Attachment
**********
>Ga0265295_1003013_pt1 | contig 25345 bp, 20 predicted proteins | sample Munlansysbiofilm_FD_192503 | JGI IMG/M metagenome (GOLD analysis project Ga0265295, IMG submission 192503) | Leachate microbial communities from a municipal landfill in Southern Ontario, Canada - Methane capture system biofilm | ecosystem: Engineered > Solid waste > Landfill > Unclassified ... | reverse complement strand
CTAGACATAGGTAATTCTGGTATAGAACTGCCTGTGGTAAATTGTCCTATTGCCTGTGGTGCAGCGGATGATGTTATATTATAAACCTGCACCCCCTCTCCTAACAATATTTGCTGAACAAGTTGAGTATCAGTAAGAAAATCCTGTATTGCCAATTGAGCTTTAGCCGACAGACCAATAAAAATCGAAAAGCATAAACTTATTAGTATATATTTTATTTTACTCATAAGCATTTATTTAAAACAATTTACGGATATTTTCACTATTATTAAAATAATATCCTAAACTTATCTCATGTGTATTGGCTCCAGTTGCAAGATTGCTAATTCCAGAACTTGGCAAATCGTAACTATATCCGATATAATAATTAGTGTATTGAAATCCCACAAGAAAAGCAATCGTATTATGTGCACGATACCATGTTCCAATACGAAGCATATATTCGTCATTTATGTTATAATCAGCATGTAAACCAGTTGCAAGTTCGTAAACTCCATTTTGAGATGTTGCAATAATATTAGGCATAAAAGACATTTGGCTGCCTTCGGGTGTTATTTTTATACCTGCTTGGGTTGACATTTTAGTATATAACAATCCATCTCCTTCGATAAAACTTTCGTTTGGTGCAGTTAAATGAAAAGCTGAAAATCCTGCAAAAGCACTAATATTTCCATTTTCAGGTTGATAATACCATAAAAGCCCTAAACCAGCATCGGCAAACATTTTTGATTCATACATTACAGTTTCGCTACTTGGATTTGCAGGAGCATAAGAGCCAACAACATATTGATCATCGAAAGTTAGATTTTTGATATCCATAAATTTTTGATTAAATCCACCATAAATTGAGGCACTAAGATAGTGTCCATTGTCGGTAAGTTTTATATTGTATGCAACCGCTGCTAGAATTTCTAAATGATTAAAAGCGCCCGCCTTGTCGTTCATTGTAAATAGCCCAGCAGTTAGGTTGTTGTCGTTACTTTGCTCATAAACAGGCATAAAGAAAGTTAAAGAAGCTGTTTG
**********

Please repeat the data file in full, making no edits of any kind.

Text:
>Ga0265295_1003013_pt1 | contig 25345 bp, 20 predicted proteins | sample Munlansysbiofilm_FD_192503 | JGI IMG/M metagenome (GOLD analysis project Ga0265295, IMG submission 192503) | Leachate microbial communities from a municipal landfill in Southern Ontario, Canada - Methane capture system biofilm | ecosystem: Engineered > Solid waste > Landfill > Unclassified ... | reverse complement strand
CTAGACATAGGTAATTCTGGTATAGAACTGCCTGTGGTAAATTGTCCTATTGCCTGTGGTGCAGCGGATGATGTTATATTATAAACCTGCACCCCCTCTCCTAACAATATTTGCTGAACAAGTTGAGTATCAGTAAGAAAATCCTGTATTGCCAATTGAGCTTTAGCCGACAGACCAATAAAAATCGAAAAGCATAAACTTATTAGTATATATTTTATTTTACTCATAAGCATTTATTTAAAACAATTTACGGATATTTTCACTATTATTAAAATAATATCCTAAACTTATCTCATGTGTATTGGCTCCAGTTGCAAGATTGCTAATTCCAGAACTTGGCAAATCGTAACTATATCCGATATAATAATTAGTGTATTGAAATCCCACAAGAAAAGCAATCGTATTATGTGCACGATACCATGTTCCAATACGAAGCATATATTCGTCATTTATGTTATAATCAGCATGTAAACCAGTTGCAAGTTCGTAAACTCCATTTTGAGATGTTGCAATAATATTAGGCATAAAAGACATTTGGCTGCCTTCGGGTGTTATTTTTATACCTGCTTGGGTTGACATTTTAGTATATAACAATCCATCTCCTTCGATAAAACTTTCGTTTGGTGCAGTTAAATGAAAAGCTGAAAATCCTGCAAAAGCACTAATATTTCCATTTTCAGGTTGATAATACCATAAAAGCCCTAAACCAGCATCGGCAAACATTTTTGATTCATACATTACAGTTTCGCTACTTGGATTTGCAGGAGCATAAGAGCCAACAACATATTGATCATCGAAAGTTAGATTTTTGATATCCATAAATTTTTGATTAAATCCACCATAAATTGAGGCACTAAGATAGTGTCCATTGTCGGTAAGTTTTATATTGTATGCAACCGCTGCTAGAATTTCTAAATGATTAAAAGCGCCCGCCTTGTCGTTCATTGTAAATAGCCCAGCAGTTAGGTTGTTGTCGTTACTTTGCTCATAAACAGGCATAAAGAAAGTTAAAGAAGCTGTTTG